Urban Land Institute is dedicated to creating healthy, resilient, and high-performance communities around the world. Through the work of its Greenprint, Building Healthy Places, and Urban Resilience programs, ULI provides leadership and support to real estate and land use professionals to invest in energy efficient, healthy, resilient, and sustainable buildings and communities. ULI’s mission is to shape the future of the built environment for transformative impact in communities worldwide, and net-zero is a crucial building block to help us achieve this. ULI’s Greenprint Center for Building Performance focuses on climate mitigation research, making the business case for green buildings by tying carbon emissions reductions to increased asset value. Greenprint also includes a worldwide alliance of leading real estate owners and developers committed to improving the environmental performance of the global real estate industry, striving to reduce greenhouse gas emissions by 50 percent by 2030 and to achieve net-zero carbon operations by 2050.


Raphael Rosen, CEO, Carbon Lighthouse

CRE has certainly made advancements in sustainability over the years, from developing more sustainable new buildings to using sustainable products inside our existing buildings. Unfortunately, slow adoption of building technologies over the years means CRE is not ready for today’s demands from investors and tenants alike for data-backed evidence of decarbonization. Now, this digital divide is holding CRE back from achieving the magnitude of impact necessary to fight climate change. 

But it’s not too late! Investments in artificial intelligence that drive building decarbonization solutions can kick-start CRE’s effort to decarbonize by enabling owners to easily prioritize their assets, take action that yields real carbon reductions, and report on their progress. Solutions like Carbon Lighthouse’s CLUES AI will even do so while increasing NOI $0.20 to $0.50/sf at a cost of $0.07/sf while achieving science-based ESG objectives. To date, Carbon Lighthouse has delivered more than $250 million in client value and eliminated more than 584,000 tons of carbon emissions (equivalent to 24 power plants). While we have our work cut out for us, technology is already empowering CRE owners to confidently move from pledges to real decarbonization progress at scale that will be integral to CRE.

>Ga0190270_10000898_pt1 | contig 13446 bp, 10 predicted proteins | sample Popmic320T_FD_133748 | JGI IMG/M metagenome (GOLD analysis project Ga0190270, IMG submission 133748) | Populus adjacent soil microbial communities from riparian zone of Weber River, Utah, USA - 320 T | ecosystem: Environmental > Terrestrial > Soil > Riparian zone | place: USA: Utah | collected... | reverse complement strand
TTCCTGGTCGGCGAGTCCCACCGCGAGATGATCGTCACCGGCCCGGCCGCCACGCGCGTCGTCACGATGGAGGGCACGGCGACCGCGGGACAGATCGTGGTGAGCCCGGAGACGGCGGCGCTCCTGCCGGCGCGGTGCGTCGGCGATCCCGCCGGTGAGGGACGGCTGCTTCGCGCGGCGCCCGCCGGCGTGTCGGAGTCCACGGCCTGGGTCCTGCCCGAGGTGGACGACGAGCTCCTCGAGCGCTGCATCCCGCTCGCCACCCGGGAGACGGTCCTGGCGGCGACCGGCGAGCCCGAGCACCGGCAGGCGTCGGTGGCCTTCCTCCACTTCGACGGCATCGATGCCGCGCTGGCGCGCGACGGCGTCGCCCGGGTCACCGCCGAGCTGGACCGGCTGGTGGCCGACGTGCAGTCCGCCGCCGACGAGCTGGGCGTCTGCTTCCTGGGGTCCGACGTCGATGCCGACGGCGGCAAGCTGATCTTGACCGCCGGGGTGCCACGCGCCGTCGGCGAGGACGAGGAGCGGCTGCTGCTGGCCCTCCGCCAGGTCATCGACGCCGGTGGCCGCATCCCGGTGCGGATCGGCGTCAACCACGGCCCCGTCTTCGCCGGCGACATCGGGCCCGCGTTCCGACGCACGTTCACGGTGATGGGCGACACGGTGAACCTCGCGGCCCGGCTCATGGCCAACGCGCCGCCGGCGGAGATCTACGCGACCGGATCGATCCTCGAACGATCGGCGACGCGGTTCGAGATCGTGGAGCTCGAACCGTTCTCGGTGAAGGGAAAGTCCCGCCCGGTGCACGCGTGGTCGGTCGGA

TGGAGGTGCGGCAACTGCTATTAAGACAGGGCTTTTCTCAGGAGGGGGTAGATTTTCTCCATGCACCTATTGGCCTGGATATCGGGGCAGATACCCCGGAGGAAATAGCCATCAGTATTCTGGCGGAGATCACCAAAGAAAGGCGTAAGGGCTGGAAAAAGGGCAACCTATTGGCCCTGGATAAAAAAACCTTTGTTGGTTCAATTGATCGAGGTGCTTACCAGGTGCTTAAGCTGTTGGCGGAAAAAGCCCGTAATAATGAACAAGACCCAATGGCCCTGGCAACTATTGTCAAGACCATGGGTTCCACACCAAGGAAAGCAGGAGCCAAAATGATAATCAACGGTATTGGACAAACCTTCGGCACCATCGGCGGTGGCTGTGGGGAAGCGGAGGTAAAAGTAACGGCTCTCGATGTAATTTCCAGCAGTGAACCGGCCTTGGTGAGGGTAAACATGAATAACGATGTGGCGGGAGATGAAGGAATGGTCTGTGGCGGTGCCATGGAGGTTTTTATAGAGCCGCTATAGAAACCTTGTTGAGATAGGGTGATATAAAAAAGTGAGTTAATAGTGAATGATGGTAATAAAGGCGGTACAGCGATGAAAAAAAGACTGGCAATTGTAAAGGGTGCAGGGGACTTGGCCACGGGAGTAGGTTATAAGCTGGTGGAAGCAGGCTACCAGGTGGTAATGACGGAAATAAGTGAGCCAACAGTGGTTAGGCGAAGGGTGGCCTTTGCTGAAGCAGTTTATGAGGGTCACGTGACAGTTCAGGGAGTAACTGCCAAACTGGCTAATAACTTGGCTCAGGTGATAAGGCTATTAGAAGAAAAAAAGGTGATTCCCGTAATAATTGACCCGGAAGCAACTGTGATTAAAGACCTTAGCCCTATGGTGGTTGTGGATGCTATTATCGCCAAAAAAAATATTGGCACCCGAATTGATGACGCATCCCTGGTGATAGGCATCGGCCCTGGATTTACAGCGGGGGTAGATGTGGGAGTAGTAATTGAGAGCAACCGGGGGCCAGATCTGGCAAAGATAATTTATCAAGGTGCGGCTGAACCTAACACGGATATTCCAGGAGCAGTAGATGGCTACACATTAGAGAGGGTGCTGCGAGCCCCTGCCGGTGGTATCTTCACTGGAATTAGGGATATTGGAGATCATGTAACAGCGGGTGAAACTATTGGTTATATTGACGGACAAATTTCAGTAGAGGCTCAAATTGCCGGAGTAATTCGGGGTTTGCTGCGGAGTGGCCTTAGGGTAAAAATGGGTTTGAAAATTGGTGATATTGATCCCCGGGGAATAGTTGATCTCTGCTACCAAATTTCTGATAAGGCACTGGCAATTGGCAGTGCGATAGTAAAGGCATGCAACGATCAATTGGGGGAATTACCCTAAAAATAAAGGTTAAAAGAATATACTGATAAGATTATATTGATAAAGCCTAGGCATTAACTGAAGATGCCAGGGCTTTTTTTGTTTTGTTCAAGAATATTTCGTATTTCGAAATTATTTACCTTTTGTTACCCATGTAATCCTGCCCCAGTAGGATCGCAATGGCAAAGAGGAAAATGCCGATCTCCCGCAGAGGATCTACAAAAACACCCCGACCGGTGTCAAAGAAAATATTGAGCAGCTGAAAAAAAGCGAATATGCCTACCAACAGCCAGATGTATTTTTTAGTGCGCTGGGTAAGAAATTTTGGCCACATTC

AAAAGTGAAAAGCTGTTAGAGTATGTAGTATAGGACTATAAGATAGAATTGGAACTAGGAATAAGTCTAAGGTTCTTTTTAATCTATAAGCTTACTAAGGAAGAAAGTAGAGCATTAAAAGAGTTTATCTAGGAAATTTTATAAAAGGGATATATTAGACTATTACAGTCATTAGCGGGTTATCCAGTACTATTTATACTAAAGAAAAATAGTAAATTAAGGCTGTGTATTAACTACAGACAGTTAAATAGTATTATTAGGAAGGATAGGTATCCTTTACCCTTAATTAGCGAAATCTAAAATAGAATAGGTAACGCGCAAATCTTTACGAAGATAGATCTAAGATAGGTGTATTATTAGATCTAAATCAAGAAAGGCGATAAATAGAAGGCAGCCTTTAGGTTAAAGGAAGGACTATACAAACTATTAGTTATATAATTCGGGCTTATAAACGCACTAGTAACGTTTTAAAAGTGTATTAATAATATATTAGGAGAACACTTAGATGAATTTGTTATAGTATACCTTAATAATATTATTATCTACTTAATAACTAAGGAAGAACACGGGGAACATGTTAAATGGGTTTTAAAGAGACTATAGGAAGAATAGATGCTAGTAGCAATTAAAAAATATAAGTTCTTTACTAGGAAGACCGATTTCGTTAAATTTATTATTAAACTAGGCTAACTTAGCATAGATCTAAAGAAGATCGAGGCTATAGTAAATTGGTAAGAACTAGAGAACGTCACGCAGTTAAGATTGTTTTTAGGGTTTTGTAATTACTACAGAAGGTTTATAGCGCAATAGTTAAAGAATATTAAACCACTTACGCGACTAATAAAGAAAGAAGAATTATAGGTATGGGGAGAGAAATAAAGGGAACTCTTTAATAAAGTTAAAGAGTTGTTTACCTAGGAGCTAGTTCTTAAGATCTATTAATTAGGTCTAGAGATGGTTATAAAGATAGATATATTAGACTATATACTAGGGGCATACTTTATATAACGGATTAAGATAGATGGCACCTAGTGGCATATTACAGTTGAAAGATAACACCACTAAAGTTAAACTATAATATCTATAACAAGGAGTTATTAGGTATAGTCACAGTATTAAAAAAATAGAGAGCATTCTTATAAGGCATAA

Jamie James, Managing Partner, Greensoil PropTech Ventures

Property owners are currently faced with an enormous challenge: addressing long-term climate-related risks and a growing array of near-term decarbonization requirements from local, state, and federal governments. Committing to assessing and addressing climate-related risks allows companies to define decarbonization goals and ways to operationalize them. Such prioritization lays the foundation for impact investment choices on building and construction materials, energy sources, and — most importantly — new property technologies for existing buildings and those being developed. Reductions of 20-30 percent in energy usage can be realized through improved efficiencies alone. 

Efforts to decarbonize built environments will naturally focus on electrification and load reduction. But proptech enables grid-responsive strategies to reduce and shift peak usage. Organizations can identify and address areas of improvement in everything from energy usage for lighting, heating, and cooling to whether a building is well-sealed and energy efficient. Intelligent software systems also can provide real-time analytics that facilitate automated decision-making such as when and how to run an HVAC system, while allowing firms to more easily meet ESG-related goals and legal reporting requirements.

New buildings alone won’t solve the world’s decarbonization challenges. Commercial real estate companies must think creatively about retrofitting their existing building stock. Embodied carbon constitutes 11 percent of the roughly 40 percent of global greenhouse gas emissions associated with the built environment. Beyond setting goals and strategizing, investor funding, public-private partnerships, and incentivization from local and federal governments, like tax benefits and grants, will be essential in CRE companies’ decarbonization efforts.

For more on this topic, CCIM Institute’s “Construction: Sustainability Planning and Management” course shares the fundamentals of sustainable construction management and planning.

Michael Beckerman

Michael Beckerman is CEO of CREtech.